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Currently, there is a controversial debate on whether there is an abstract representation of number magnitude, multiple different ones, or multiple different ones that project onto a unitary representation. The current study aimed at evaluating this issue by means of a magnitude comparison task involving Arabic numbers and structured as well as unstructured non-symbolic patterns of squares. In particular, we were interested whether a specific numerical effect, the unit-decade compatibility effect reflecting decomposed processing of tens and units complying with the place-value structure of the Arabic number system, is affected by input notation. Indeed, a reliable unit-decade compatibility effect was observed in the symbolic-digital notation condition but was absent for unstructured non-symbolic notation. However, for structured non-symbolic notation a - albeit negative - compatibility effect was observed as well. Theses results are hard to reconcile with the notion of an abstract representation of number magnitude. Instead, our data support the existence of multiple representations of numerical magnitude. In addition, the current data indicate that it may not be a question of symbolic vs. non-symbolic notation only but also an issue of the structuring of the input notation. While unstructured non-symbolic quantities seemed to be processed holistically we found evidence suggesting at least partially decomposed processing not only for symbolic Arabic numbers but also for structured non-symbolic quantities.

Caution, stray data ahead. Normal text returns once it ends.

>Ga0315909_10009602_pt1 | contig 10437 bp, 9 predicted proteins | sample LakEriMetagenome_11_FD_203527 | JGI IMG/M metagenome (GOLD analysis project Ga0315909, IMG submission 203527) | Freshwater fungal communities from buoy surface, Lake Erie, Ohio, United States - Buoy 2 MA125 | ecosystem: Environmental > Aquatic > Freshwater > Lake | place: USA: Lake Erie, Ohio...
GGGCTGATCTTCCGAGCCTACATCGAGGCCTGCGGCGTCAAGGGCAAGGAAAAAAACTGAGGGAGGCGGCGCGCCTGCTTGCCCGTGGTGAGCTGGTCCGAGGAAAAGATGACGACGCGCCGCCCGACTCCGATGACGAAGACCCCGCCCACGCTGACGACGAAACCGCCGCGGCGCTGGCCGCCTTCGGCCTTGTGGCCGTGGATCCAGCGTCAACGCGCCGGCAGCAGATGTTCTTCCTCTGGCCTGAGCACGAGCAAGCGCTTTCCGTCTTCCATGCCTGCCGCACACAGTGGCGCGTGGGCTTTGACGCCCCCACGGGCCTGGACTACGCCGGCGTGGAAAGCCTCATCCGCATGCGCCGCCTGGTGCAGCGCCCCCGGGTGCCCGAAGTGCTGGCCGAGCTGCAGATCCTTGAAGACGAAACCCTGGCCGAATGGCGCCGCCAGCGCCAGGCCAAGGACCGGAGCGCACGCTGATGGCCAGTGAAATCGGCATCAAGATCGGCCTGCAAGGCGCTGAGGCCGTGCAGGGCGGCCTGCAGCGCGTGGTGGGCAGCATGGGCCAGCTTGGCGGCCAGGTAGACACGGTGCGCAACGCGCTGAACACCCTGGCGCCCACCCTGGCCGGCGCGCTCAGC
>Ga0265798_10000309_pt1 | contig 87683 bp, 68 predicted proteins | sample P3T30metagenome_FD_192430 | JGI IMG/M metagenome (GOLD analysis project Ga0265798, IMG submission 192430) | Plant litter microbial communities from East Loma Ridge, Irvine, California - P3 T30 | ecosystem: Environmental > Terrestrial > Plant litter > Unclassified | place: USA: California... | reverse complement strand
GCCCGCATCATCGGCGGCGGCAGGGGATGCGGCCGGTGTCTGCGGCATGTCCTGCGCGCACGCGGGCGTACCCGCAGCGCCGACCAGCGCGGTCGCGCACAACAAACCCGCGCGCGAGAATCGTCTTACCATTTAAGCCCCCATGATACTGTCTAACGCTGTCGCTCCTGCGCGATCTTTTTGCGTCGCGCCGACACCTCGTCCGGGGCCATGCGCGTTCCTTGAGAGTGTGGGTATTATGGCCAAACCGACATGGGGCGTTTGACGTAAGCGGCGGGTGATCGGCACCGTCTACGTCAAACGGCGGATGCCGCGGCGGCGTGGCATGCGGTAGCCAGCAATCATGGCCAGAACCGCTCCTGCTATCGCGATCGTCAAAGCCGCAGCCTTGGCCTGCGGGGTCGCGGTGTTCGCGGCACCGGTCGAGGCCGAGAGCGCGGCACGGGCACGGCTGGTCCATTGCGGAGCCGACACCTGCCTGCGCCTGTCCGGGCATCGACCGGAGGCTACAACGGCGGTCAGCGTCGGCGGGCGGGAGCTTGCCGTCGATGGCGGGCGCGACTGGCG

Original publication




Journal article


Front Psychol

Publication Date





abstract/notation-dependent, number magnitude representation, symbolic/non-symbolic